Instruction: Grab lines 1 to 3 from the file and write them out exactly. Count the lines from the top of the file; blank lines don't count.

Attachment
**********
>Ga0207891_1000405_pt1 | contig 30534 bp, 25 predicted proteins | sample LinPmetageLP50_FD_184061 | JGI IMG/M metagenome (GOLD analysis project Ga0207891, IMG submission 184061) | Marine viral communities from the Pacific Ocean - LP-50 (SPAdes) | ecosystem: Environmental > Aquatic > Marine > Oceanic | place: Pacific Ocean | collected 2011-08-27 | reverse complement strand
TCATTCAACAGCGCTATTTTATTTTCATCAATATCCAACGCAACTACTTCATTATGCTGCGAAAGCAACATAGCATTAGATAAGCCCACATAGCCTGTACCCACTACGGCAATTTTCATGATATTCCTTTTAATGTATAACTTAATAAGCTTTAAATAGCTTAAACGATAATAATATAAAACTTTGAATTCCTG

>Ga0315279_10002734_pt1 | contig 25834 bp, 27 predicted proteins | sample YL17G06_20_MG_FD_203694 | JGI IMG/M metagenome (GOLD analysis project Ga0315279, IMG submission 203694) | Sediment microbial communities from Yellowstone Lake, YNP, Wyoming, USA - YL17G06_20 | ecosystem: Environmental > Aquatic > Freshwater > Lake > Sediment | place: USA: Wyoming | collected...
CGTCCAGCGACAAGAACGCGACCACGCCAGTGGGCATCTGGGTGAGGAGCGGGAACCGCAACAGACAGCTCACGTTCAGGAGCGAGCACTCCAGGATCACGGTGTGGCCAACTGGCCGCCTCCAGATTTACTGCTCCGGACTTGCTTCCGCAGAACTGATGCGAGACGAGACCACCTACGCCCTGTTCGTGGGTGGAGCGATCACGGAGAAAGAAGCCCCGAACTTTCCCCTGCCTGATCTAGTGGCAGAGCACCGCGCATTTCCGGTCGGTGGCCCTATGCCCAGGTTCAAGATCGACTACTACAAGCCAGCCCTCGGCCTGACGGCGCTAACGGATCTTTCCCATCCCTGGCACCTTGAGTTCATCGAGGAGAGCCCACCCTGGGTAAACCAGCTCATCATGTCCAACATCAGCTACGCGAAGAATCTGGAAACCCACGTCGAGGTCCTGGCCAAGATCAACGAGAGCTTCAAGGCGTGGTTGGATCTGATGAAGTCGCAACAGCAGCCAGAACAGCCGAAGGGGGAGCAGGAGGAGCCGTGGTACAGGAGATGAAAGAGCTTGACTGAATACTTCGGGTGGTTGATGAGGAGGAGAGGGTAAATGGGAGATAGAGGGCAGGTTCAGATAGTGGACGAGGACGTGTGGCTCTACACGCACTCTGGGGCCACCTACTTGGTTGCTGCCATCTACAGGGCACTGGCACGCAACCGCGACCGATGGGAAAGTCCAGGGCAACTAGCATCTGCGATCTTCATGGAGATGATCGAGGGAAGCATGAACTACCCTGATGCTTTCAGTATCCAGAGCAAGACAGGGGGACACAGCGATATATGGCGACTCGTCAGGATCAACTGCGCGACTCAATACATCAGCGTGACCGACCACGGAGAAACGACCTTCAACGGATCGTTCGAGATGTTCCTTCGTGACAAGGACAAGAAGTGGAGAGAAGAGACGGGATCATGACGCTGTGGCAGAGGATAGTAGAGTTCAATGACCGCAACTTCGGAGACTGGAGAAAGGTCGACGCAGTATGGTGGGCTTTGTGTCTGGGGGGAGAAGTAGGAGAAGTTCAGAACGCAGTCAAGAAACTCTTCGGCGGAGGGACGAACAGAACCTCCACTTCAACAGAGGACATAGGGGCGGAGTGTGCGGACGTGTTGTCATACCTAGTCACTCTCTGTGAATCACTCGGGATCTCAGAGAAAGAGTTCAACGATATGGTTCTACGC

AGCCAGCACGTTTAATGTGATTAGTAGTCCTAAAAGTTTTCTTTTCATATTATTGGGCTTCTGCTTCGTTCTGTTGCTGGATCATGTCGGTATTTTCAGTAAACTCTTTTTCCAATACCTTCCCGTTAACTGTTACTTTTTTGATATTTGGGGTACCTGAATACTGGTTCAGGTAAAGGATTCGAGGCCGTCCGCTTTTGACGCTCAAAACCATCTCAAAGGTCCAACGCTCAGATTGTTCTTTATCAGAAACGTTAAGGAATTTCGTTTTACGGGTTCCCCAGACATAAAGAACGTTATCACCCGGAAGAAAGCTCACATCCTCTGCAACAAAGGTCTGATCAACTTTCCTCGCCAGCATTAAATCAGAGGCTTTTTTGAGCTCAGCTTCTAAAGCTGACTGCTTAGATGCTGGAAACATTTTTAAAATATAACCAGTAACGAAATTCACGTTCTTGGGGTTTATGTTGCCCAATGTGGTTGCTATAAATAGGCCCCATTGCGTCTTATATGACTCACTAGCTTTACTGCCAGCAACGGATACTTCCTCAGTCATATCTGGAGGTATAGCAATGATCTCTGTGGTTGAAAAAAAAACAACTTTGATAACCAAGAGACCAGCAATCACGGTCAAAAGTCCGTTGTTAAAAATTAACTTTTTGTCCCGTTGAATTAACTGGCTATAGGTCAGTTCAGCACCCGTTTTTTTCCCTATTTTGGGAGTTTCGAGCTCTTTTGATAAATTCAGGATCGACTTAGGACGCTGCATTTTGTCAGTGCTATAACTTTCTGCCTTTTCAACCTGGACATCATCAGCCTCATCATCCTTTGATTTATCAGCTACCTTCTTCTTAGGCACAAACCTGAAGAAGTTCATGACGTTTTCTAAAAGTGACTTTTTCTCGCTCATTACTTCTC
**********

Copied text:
>Ga0207891_1000405_pt1 | contig 30534 bp, 25 predicted proteins | sample LinPmetageLP50_FD_184061 | JGI IMG/M metagenome (GOLD analysis project Ga0207891, IMG submission 184061) | Marine viral communities from the Pacific Ocean - LP-50 (SPAdes) | ecosystem: Environmental > Aquatic > Marine > Oceanic | place: Pacific Ocean | collected 2011-08-27 | reverse complement strand
TCATTCAACAGCGCTATTTTATTTTCATCAATATCCAACGCAACTACTTCATTATGCTGCGAAAGCAACATAGCATTAGATAAGCCCACATAGCCTGTACCCACTACGGCAATTTTCATGATATTCCTTTTAATGTATAACTTAATAAGCTTTAAATAGCTTAAACGATAATAATATAAAACTTTGAATTCCTG

>Ga0315279_10002734_pt1 | contig 25834 bp, 27 predicted proteins | sample YL17G06_20_MG_FD_203694 | JGI IMG/M metagenome (GOLD analysis project Ga0315279, IMG submission 203694) | Sediment microbial communities from Yellowstone Lake, YNP, Wyoming, USA - YL17G06_20 | ecosystem: Environmental > Aquatic > Freshwater > Lake > Sediment | place: USA: Wyoming | collected...